Tetyana grew up in a small town in New York, has lived in Italy and the UK, and currently lives in New York with her husband and three children.
“Julia. There will always be tragedy and sadness. You cannot spend time thinking about what might happen. You must make choices and sacrifices for the ones you love. It is part of life. It is part of being a woman, and a mother”
“When she was alone, it felt better. Important things are sometimes better accomplished alone, her mother use to say”
“The past can harm or heal, but the truth always heals a broken heart”
“In the weeks ahead, Julia would find time for quiet moments where she was alone. The pages of her life had been scattered, but she felt that someday she would find the missing ones and stitch the story back together again – there was still hope”
“The night makes years out of mere moments, and that night stretched like a dream with no end and no beginning”
“Truth is always a necessary pain”
“Russia is full of soulless people ready to kill their own mother to gain victory. They will not stop until Ukraine does not exist”
“A wartime sacrifice. A mother’s love. A hope that never dies”
In a personal message at the end of the book, but which I felt was more relevant for me to have read first, author Tetyana Denford, lets the reader know that the story surrounding her main protagonists, Julia and Henry, was inspired by that of her own grandparents, Yulia and Hironimus Rudnyckyj (Babchya and Dido), with parts of the book being fictionalized to link together certain big events, which were true.
These really are the bare, almost ‘spoiler free’ details of this story…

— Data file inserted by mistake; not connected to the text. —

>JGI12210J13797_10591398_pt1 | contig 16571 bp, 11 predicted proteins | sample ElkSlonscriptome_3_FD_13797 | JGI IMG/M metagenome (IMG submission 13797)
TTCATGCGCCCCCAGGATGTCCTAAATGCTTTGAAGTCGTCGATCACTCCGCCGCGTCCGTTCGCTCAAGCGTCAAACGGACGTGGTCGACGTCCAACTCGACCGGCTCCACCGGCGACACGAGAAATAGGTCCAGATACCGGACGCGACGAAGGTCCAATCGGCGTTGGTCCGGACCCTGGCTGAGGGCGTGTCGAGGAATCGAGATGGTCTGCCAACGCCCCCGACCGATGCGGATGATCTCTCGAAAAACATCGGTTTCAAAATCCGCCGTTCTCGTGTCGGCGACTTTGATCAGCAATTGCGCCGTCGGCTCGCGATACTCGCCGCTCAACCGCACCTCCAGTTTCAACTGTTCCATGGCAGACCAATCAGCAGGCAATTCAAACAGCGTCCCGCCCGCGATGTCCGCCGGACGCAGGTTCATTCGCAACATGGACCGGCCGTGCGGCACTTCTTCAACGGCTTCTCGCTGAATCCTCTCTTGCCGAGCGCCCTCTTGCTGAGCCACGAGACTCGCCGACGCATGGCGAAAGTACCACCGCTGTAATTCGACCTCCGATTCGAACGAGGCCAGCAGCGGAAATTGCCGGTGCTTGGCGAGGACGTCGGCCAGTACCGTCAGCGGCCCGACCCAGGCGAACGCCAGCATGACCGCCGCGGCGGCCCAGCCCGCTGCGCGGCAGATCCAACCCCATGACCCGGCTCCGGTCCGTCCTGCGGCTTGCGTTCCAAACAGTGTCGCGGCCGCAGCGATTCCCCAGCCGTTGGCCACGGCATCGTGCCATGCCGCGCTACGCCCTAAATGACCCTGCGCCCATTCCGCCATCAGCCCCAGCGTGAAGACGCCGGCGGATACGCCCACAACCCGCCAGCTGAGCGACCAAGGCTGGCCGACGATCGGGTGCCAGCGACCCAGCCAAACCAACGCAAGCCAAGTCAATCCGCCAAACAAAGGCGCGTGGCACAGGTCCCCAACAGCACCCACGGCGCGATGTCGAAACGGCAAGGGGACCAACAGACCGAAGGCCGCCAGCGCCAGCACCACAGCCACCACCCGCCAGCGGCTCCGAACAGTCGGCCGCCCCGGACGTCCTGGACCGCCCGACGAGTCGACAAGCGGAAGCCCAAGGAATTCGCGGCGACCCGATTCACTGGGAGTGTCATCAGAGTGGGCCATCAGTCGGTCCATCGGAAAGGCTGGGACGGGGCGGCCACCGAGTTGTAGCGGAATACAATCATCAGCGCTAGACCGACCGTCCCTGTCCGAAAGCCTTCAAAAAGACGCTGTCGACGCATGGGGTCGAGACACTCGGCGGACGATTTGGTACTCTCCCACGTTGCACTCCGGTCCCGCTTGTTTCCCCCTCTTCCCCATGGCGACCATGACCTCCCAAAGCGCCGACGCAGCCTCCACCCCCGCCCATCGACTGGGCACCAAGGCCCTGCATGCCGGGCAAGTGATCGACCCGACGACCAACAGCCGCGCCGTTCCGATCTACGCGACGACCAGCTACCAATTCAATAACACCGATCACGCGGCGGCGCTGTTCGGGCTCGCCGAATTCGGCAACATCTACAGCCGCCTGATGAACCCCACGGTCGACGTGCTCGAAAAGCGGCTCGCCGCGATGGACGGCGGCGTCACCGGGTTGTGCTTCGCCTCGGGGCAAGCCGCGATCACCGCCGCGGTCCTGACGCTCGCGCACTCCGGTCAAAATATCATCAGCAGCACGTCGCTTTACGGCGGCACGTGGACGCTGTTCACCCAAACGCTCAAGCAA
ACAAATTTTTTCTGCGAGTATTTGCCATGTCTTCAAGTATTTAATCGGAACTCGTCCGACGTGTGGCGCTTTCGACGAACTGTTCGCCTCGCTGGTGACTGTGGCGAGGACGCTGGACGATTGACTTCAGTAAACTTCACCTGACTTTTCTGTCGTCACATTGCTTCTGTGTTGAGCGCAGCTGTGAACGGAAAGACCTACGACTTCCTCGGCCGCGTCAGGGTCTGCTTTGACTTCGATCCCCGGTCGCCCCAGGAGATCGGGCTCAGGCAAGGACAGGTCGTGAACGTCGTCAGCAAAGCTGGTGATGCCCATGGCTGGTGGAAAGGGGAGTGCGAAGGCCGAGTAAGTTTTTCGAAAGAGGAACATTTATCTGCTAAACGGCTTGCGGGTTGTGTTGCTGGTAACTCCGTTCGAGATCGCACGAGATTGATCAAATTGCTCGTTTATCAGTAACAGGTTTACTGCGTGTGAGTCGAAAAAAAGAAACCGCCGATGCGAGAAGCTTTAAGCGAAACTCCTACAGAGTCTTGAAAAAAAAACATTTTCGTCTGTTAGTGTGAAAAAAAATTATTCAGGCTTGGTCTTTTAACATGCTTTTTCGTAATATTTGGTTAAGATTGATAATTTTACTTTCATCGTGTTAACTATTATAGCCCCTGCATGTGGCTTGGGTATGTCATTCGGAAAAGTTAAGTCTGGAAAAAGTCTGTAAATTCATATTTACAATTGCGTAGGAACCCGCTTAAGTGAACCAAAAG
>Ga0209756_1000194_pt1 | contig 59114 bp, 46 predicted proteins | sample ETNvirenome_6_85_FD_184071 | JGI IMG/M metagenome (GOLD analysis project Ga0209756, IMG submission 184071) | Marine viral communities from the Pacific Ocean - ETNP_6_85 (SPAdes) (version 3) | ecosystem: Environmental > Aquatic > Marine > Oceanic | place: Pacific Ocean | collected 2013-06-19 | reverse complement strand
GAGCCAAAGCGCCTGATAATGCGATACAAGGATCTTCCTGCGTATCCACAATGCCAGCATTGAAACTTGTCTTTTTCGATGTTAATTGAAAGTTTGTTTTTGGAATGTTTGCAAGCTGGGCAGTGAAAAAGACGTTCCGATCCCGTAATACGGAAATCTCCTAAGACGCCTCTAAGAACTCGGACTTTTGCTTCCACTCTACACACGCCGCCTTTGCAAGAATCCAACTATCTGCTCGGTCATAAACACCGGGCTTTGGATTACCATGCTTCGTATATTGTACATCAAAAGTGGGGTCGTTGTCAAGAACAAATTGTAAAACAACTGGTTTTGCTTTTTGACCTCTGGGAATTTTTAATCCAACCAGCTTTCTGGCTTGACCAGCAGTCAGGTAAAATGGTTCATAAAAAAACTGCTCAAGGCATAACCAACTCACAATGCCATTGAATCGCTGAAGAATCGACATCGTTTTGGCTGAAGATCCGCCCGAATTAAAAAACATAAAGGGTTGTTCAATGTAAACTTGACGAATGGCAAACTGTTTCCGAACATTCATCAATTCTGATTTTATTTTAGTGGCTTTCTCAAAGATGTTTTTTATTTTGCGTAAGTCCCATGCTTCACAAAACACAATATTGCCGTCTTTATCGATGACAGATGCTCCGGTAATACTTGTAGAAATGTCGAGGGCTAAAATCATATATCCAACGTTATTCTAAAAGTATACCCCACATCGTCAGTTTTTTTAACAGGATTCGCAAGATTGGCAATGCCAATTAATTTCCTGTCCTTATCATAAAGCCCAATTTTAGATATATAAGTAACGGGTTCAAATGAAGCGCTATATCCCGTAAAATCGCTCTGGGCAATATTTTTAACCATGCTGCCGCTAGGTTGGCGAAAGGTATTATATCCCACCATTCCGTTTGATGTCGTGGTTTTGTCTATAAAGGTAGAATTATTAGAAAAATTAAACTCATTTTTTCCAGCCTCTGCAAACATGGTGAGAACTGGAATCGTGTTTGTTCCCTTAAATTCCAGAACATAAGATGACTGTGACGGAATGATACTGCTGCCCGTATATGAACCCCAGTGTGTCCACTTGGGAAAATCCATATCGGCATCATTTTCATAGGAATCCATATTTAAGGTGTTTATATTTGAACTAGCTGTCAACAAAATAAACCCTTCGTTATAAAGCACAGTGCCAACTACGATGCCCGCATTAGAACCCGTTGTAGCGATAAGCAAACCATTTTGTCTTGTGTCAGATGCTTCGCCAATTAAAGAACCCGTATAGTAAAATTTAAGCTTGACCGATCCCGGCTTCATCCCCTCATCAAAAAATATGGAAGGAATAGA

In a war ravaged Ukraine of 1941, it was almost impossible for me to relate to the fact that Julia and Maria’s parents, along with so many of their fellow countrymen, decide that evacuating their children (particularly their daughters), from their homeland, west across the border into the unknown of a Nazi German State, was more preferable than to have them remain, as the impending threat of occupation from the east by Russian forces, became a harsh reality. Both of their sons are already missing, presumed dead, so the need to protect their daughters, becomes even more urgent, despite Maria’s (the eldest of the two) frail and deteriorating health, as their family farm is a prime target for Stalin’s ruthless new regime.
At a stop-off in an Austrian refugee camp, Maria’s condition worsens, and she dies in her sister’s arms. A distraught, teenaged Julia is forced to grow-up quickly, if she is going to survive and when she reaches the German border camp at Neumarkt, whilst she is housed in conditions little better than those of the prisoners, she is set to work as a bookkeeper.
It is here that she meets Hironimus ‘Henry’ Rudnick, himself a Ukrainian refugee, now a German officer, who immediately recognises Julia as the sister of one of his friends. Although from a much wealthier background and against the odds, the two find they have plenty of things in common, so when the inevitable happens, it is no surprise that the two marry in secret, just before their daughter is born.